Hello again, on this early Monday morning. I say it’s early, but 8 o’clock might not be early at all for some of you. Since graduating, I have fallen into the habit of sleeping until nine or ten, and I knew I had to break that habit! I never felt accomplished if I didn’t start my day earlier.

Does anyone else feel like that?

Today, we are finally getting back into the special effects world. From the title, you probably guessed it already: fake blood. Is it worth buying the products when you can make it at home for half the cost? (Honestly, it is probably less than half but I haven’t plugged in those numbers yet to figure it out.)

I recently purchased three different types of blood from Ben Nye: Dark Blood, Stange Blood, and Thick Blood. All three products cost me around fifty dollars total. Yikes! My unemployed wallet was not pleased about that, but I had some money saved up still from when I was working at school. These products had to be worth the hype and cost, right?

Well that’s what I wanted to test. Was I paying for a good quality fake blood, or the fact that it was “Zesty Mint Flavor.”


So this is what I used:

  • Ben Nye Dark Blood
  • Ben Nye Thick Blood
  • Ben Nye Stage Blood
  • a spatula tool
  • a spray bottle with water
  • three squares of photo paper (it is thicker than normal paper so I didn’t have to worry about making a mess.

To start, I just took a small dot or dollop of the fake blood and added it to the photo paper (as seen above.) I also added a little streak of it just to get a better sense of the color. Aesthetically, the dark blood is the one I like the most. I like that aged, oxidized look of blood when working with special effects. I like it old, drying, and crusty. There is something about that grudge vibe of it that I really like.

The con of this dark blood? It is super sticky. Honestly, these all should have come with a warning, because it gets everywhere.

The good thing about it (even if it gets everywhere) is that it is just corn syrup base, so it rises right off with a little water. This blood also looks amazing once it’s dried a little and set. When spritzed with water, it runs beautified, in my opinion. It doesn’t separate or break down. It keeps a good consistency. Out of the three, this one is probably my favorite.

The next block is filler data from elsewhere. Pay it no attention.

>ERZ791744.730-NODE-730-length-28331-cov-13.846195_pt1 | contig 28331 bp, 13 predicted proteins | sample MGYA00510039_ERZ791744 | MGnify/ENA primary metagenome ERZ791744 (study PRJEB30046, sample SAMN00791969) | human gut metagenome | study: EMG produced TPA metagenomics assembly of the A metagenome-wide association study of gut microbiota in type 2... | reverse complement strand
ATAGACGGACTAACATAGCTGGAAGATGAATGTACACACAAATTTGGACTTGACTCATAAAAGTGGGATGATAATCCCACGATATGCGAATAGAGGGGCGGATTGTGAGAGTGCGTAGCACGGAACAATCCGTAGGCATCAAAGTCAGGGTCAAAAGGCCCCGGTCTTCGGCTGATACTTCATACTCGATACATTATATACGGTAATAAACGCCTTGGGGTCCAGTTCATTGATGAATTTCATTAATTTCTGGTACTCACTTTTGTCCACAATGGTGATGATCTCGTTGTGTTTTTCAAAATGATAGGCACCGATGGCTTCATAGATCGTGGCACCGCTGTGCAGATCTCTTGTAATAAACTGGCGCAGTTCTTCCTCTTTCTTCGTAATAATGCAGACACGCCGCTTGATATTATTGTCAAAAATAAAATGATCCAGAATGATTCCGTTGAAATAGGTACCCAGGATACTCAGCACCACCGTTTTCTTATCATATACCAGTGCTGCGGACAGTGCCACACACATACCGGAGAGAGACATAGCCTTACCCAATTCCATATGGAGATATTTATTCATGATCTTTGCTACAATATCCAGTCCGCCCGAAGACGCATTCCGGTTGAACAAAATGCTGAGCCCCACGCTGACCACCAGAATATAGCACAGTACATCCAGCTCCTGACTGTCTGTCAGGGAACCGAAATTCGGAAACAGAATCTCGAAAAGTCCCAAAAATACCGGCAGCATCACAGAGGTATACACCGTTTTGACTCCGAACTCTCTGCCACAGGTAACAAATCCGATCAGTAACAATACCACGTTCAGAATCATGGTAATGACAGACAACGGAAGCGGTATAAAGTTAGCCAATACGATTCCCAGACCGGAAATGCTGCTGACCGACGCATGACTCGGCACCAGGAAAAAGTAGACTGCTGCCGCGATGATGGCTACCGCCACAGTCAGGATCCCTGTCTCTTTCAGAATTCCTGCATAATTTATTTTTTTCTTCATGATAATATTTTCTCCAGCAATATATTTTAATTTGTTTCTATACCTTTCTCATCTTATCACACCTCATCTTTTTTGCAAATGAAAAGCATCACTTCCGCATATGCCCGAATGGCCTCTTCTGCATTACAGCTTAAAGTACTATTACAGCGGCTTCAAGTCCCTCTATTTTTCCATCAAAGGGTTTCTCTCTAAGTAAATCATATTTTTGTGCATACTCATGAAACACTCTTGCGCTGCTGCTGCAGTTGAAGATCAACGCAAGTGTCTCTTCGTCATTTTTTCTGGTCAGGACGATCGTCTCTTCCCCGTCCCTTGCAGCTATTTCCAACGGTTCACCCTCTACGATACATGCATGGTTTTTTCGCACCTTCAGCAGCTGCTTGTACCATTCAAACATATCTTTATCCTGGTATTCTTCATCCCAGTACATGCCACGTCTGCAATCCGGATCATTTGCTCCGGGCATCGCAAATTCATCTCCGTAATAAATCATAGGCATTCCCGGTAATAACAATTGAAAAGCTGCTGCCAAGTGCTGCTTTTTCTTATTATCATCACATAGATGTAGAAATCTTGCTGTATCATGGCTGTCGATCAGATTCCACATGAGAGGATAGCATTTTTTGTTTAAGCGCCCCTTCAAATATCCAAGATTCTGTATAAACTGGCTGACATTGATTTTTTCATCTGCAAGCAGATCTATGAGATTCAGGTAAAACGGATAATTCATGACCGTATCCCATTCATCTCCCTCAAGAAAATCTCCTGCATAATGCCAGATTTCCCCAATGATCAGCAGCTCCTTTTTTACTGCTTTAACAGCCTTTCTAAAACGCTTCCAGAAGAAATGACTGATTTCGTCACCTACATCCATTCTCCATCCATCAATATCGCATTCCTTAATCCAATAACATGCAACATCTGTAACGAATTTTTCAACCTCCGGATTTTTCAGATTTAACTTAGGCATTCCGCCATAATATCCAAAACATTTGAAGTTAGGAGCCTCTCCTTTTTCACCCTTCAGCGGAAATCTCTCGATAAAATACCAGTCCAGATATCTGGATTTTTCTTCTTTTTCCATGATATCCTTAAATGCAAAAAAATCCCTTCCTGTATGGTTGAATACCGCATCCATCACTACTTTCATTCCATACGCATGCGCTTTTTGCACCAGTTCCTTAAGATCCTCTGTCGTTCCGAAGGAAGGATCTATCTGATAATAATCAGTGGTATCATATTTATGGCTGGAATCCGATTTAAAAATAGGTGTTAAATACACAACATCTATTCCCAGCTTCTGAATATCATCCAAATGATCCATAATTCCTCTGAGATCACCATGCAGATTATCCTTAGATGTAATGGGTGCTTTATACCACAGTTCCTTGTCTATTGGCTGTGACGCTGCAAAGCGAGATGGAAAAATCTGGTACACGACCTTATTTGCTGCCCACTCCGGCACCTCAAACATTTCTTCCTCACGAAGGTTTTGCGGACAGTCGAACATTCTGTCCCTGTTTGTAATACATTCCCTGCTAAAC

I will always admit when my first impressions are wrong. My first impression about this thick blood was something along the lines of “get me some toast cause I think I just ordered some jam.” That is exactly what this consistency is like, or even thicker depending on your jam preference.

I had no clue what I was going to do with something like this, if I was being honest with myself. I spent a few days messing around with it, and I realized it is great “filler” blood. Not as dark or as crusty as something like a scab wound, but something that has just started to heal. I used this blood in a fresh stitches tutorial.

(leave a like or a comment if you’d like to see a post of the tutorial)

The blood is a little bright for my taste, however. I wish it had the color of the dark blood more, but I was expecting more of a scab color. This is easily workable by making sure your wound is darkened with some paint or eye shadow. Because the consistency is so sticky and thick, it does take a couple tries to figure out how to work with it, without getting it everywhere or making it too thick or thin on your skin.

Is it an essential product? Eh… Maybe not essential, because there are other ways to simulate that type of effect, but it is a nice little extra to have in your kit if you have the money.

Now for my least favored blood of the trio. The Ben Nye Stage Blood. Honestly, I felt that I was paying more for the Zesty Mint Flavor than the product. (spoiler alert: the dark blood also was mint flavor.)

For my taste, this product was just too bright red for me, almost a little orange-ish. I think this blood is better for photos rather than film. However! I did like how easy it was to work with.

Quick example: When Schlep TV was filming our up and coming horror short, we used this in one of our actor’s mouth. We wanted it to be thinned out since it was obviously going to be mixed with his spit. All we had to do was add a few drops of water and it worked like a charm. This blood is super workable when trying to get a different consistency. You made it too thin? Just add a little more blood from the bottle. It’s pretty forgiving.

Am I saying this blood is bad?

No. It is just my least favorite of the bunch so far. (Besides Halloween store blood. That stuff is terrible and a little dangerous, if you ask me.)

But is it worth the money? … Depends on how much money you have in your budget. If you could only afford one, I would go for the Dark Blood. It is just as workable as the Stage Blood, and I think the color is better when it comes to film.

What if it isn’t in your budget? Buy a bottle of clear/light corn syrup, and mix up a batch yourself. It won’t last as long (it has a self life about a week or two) but we (as a group) had better luck with getting that pooling blood effect. We just added a little red (okay, a lot of red) food coloring, and just a drop or two of blue food coloring to darken it.

There are endless recipes online for fake blood, but my personal favorite is Goldiestarling’s recipe. You can find the video here.

Hope this was helpful for all of you who are just starting out, like I am. Keep on being gory out there, until next time.